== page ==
The car of a pregnant Arkansas woman was run over by a prosecuting state soldier who accused the motorist of not stopping quickly enough, according to video of the brief chase used in her trial.
Nicole Harper, 38, went to bed on July 9, believing her unborn child had died in the crash on U.S. Highway 167 in Jacksonville, Arkansas, her lawyer Andrew Norwood said.
“She fell asleep crying,” Norwood told NBC News Wednesday.
Harper was driving 84 mph in a 70 mph zone when Private Rodney Dunn turned on his siren and turned on lights so it could stop, according to his lawsuit filed last month in Pulaski County Circuit Court .
The Dashcam video, obtained by Harper’s legal team, appeared to show her slowing down, activating her turn signals and changing lanes to the right, so she could eventually stop, Norwood said.
But on the southbound stretch of US 167, the shoulders are narrow and Harper wanted to stop safely at an exit, the motorist said.
“It’s basically a bowling alley with bumpers on both sides,” Norwood said. “There is nowhere to go; you are enclosed by concrete barriers on both sides. “
The chase lasted 2 minutes and 7 seconds when the soldier tapped the back of Harper’s car in a “pursuit intervention technique,” more commonly known as a “PIT maneuver,” the lawsuit said.
The tap suddenly caused Harper’s car to turn left and out of sight of the dashcam. The soldier immediately made a 180 and turned around to see the red SUV on its roof, footage showed.
The soldier’s action “was a reckless attempt to engage in conduct that created a substantial risk of physical injury,” said Harper’s civil complaint.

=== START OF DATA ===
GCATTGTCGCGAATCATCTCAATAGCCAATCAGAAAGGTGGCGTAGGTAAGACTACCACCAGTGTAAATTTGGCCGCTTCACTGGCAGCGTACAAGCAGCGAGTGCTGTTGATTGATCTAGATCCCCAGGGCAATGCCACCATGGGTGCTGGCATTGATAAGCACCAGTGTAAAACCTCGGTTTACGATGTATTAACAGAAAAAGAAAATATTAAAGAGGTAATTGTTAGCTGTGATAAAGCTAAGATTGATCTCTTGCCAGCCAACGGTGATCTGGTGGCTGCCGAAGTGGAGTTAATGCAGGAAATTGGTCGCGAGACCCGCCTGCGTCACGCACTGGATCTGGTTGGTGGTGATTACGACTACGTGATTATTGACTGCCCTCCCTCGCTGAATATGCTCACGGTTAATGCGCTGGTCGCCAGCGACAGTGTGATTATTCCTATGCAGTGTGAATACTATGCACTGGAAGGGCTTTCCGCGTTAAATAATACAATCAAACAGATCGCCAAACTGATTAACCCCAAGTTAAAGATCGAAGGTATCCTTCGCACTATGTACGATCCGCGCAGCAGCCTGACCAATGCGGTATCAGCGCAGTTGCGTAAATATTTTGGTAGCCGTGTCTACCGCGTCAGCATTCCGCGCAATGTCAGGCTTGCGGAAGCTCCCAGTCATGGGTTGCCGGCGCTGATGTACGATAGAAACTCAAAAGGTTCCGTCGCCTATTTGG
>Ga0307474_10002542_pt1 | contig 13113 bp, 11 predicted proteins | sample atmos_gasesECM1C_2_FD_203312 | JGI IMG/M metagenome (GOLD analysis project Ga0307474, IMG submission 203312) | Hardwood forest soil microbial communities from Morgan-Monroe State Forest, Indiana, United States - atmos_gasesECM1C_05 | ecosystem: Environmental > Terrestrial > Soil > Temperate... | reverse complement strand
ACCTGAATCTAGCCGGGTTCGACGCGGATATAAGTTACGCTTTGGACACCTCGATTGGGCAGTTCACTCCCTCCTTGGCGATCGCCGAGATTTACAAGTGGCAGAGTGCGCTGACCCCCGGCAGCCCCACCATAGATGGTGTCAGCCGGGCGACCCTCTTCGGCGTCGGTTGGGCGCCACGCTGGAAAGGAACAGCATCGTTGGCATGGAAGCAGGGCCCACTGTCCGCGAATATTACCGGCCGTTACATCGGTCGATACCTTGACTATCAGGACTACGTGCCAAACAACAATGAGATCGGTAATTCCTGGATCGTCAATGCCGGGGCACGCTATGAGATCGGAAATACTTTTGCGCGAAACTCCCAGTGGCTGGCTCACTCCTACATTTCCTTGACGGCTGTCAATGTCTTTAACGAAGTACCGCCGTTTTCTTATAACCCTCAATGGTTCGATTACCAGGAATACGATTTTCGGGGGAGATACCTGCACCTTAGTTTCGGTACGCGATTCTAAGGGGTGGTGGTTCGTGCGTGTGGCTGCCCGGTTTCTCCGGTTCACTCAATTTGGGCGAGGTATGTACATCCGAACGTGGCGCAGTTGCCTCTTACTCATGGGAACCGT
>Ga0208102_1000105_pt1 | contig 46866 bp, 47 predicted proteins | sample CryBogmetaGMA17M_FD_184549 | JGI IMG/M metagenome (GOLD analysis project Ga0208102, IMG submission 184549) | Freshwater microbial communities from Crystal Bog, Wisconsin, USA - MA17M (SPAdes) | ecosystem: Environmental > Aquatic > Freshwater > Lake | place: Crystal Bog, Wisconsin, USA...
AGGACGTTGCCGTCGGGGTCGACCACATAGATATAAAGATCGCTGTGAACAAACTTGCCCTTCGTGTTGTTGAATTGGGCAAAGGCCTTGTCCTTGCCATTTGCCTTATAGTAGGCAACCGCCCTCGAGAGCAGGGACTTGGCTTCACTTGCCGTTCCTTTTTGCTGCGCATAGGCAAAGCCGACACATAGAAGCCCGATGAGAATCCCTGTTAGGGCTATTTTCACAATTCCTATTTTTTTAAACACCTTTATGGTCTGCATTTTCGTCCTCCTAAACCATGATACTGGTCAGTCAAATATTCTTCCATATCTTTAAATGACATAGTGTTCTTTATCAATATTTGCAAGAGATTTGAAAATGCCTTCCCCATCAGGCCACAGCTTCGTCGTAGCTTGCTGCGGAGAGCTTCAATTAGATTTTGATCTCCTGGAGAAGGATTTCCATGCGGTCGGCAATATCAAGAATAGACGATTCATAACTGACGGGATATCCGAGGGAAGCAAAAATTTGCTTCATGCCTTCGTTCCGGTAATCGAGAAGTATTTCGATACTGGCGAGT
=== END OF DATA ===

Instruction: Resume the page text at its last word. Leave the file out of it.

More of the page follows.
In the video, the soldier approached Harper’s overturned car and, as he was helping him out of the wreckage, asked, “Why didn’t you pull over?”
“Because I didn’t feel it was safe,” she replied.
“Well, that’s where you ended up,” replied the soldier. “Ma’am, you must stop.”
The Arkansas Driver’s License Handbook urges motorists to pull out “to the closest / safest point of the road” when police pull on a pullover.
In the emergency room that night, a doctor told Harper, who was two months pregnant, that a fetal heartbeat could not be detected and that she believed the baby was dead, Norwood said.
But an exam by her OB-GYN the next morning made her heart beat faster and Harper’s daughter was born in February.
In addition to speeding, Harper is charged with failing to yield to an emergency vehicle, resulting in a fine of up to $ 400.
An Arkansas State Police spokeswoman declined to comment on both the trial and the July 9 incident.